(1887-1940) leader of the Universal Negro Improvement Association,
first African-American leader in American history to organize
masses of people in a political movement
Van der Zee
was born in Jamaica and immigrated to Harlem in 1916 at the
age of 28. In his homeland he had been an admirer of Booker
T. Washington's philosophy of self-improvement for people
of African descent and had formed the Jamaica Improvement
Association. When he arrived in America his ideas expanded
and he became a Black Nationalist. For him, Africa was the
ancestral home and spiritual base for all people of African
descent. His political goal was to take Africa back from European
domination and build a free and United Black Africa. He advocated
the Back-to-Africa Movement and organized a shipping company
called the Black Star Line which was part of his program to
conduct international trade between black Africans and the
rest of the world in order to "uplift the race"
and eventually return to Africa.
Garvey studied all of the literature
he could find on African history and culture and decided to
launch the Universal Negro Improvement Association with the
goal of unifying "all the Negro peoples of the world
into one great body and to establish a country and government
absolutely on their own". The motto of the U.N.I.A. was
"One God! One Aim! One Destiny." The Negro World
was the U.N.I.A. weekly newspaper founded in 1918. It was
published in French and Spanish as well as English. In it
African history and heroes were glorified.
The ranks of the U.N.I.A. were comprised
of African "nobility" - knights of the Nile, dukes
of the Niger and Uganda; knights of Ethiopia, duchesses, etc.
Garvey himself was the "Provisional President of Africa"
and he and the members of his empire paraded in elaborate
military uniforms. Harlem loved parades and street ceremonies,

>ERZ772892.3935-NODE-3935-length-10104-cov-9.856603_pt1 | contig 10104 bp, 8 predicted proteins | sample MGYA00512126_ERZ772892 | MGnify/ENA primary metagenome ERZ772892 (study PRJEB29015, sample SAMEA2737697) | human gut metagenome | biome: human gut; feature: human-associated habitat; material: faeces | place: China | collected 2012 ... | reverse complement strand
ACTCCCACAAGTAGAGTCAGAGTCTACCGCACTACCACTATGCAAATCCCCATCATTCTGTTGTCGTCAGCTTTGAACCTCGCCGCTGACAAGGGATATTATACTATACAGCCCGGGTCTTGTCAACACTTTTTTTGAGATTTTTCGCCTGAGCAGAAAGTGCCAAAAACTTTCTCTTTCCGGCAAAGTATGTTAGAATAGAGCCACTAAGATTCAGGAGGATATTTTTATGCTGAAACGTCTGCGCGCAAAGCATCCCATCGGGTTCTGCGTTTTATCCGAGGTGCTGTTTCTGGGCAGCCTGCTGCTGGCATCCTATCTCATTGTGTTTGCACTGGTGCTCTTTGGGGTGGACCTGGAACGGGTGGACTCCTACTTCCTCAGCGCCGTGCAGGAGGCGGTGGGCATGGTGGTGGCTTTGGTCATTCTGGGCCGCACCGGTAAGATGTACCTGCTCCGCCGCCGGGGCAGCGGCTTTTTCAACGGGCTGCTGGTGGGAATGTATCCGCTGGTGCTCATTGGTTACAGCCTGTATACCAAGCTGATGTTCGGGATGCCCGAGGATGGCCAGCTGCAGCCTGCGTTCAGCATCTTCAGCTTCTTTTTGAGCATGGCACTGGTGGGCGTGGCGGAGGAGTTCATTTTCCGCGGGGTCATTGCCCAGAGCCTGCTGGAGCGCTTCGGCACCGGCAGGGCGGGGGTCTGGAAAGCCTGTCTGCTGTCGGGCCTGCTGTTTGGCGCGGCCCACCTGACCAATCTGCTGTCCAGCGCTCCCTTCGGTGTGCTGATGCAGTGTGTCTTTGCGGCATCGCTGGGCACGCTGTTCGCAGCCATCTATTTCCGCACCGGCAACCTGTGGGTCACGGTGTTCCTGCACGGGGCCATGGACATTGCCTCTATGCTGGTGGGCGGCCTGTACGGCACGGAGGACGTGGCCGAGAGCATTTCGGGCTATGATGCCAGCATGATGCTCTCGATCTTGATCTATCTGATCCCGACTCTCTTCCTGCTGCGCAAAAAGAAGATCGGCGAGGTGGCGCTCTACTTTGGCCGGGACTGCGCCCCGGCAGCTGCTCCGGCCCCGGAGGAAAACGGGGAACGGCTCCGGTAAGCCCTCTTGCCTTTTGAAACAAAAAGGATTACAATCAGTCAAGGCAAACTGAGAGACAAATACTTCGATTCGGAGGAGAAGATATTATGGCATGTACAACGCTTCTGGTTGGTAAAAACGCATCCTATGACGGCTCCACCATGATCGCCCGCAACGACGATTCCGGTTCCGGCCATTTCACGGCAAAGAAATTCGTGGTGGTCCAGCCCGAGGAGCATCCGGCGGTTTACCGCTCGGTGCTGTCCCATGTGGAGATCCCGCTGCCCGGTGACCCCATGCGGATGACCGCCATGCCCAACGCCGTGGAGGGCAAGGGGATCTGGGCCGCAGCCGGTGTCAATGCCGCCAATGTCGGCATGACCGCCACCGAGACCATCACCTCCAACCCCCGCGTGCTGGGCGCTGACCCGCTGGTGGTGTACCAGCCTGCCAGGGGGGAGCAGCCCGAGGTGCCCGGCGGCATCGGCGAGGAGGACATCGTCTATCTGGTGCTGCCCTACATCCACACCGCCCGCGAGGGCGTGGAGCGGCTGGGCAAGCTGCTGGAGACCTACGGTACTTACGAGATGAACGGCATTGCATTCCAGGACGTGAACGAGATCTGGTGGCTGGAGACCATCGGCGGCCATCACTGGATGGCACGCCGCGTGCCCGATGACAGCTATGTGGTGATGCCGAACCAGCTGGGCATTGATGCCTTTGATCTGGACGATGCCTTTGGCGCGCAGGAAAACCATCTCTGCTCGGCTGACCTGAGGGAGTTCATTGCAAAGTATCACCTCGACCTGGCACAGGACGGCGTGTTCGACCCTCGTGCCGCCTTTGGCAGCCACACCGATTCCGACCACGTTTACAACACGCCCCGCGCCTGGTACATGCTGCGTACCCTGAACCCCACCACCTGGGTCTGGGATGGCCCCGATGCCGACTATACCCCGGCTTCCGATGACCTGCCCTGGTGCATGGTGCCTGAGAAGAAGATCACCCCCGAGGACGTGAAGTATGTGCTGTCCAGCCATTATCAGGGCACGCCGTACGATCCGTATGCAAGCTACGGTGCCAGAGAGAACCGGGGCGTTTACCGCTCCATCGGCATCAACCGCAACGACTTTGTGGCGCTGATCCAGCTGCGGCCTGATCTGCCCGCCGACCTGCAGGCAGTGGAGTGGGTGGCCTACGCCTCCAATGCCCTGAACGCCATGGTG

and the U.N.I.A. gave the grandest. During their annual conventions,
thousands of delgates from all over the United States, the
Caribbean, Central America and Africa marched up and down
the streets of Harlem with their banners, uniforms and colorfully
decorated cars. Garvey travelled throughout the United States
speaking and meeting with African-American leaders. In the
post World War I economic crisis and with racial discrimination,
lynching and poor housing, the masses of Black people were
ready for a leader who was aggressive and had a plan to "uplift
the race". The U.N.I.A. grew quickly. By 1919 there were
over 30 branches throughout the United States, the Caribbean,
Latin America and Africa. Garvey claimed over a milllion people
had joined his organization in 3 years.
In nine years Garvey built
the largest mass movement of people of African descent in
this country's history. It began to fail after he was convicted
of mail fraud and was deported from the U.S. The Black Star
Line failed because of purported mismanagement and lack of
sufficient funds. However, the U.N.I.A. still survives today
and Garvey left a legacy of racial pride and identification
with a glorious African heritage for African Americans.